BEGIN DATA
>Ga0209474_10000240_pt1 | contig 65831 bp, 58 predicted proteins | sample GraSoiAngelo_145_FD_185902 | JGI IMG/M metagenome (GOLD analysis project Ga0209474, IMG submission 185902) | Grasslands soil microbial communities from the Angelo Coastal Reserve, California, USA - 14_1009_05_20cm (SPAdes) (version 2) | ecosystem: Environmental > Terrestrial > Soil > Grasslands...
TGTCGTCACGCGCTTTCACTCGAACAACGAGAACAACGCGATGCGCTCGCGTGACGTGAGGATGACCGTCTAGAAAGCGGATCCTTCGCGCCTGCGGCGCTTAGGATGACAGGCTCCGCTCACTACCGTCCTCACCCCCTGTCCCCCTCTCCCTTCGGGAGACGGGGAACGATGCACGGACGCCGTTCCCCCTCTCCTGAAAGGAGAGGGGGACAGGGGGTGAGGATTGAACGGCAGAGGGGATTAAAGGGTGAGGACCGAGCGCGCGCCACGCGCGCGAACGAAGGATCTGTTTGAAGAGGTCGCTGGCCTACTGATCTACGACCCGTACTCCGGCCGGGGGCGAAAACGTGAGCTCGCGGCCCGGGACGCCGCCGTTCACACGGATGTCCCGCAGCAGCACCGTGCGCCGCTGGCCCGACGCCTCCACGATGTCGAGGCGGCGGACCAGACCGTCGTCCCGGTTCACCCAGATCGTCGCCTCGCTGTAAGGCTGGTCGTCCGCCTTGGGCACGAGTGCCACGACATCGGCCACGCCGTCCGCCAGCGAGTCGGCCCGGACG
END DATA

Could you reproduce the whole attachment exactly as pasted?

>Ga0209474_10000240_pt1 | contig 65831 bp, 58 predicted proteins | sample GraSoiAngelo_145_FD_185902 | JGI IMG/M metagenome (GOLD analysis project Ga0209474, IMG submission 185902) | Grasslands soil microbial communities from the Angelo Coastal Reserve, California, USA - 14_1009_05_20cm (SPAdes) (version 2) | ecosystem: Environmental > Terrestrial > Soil > Grasslands...
TGTCGTCACGCGCTTTCACTCGAACAACGAGAACAACGCGATGCGCTCGCGTGACGTGAGGATGACCGTCTAGAAAGCGGATCCTTCGCGCCTGCGGCGCTTAGGATGACAGGCTCCGCTCACTACCGTCCTCACCCCCTGTCCCCCTCTCCCTTCGGGAGACGGGGAACGATGCACGGACGCCGTTCCCCCTCTCCTGAAAGGAGAGGGGGACAGGGGGTGAGGATTGAACGGCAGAGGGGATTAAAGGGTGAGGACCGAGCGCGCGCCACGCGCGCGAACGAAGGATCTGTTTGAAGAGGTCGCTGGCCTACTGATCTACGACCCGTACTCCGGCCGGGGGCGAAAACGTGAGCTCGCGGCCCGGGACGCCGCCGTTCACACGGATGTCCCGCAGCAGCACCGTGCGCCGCTGGCCCGACGCCTCCACGATGTCGAGGCGGCGGACCAGACCGTCGTCCCGGTTCACCCAGATCGTCGCCTCGCTGTAAGGCTGGTCGTCCGCCTTGGGCACGAGTGCCACGACATCGGCCACGCCGTCCGCCAGCGAGTCGGCCCGGACG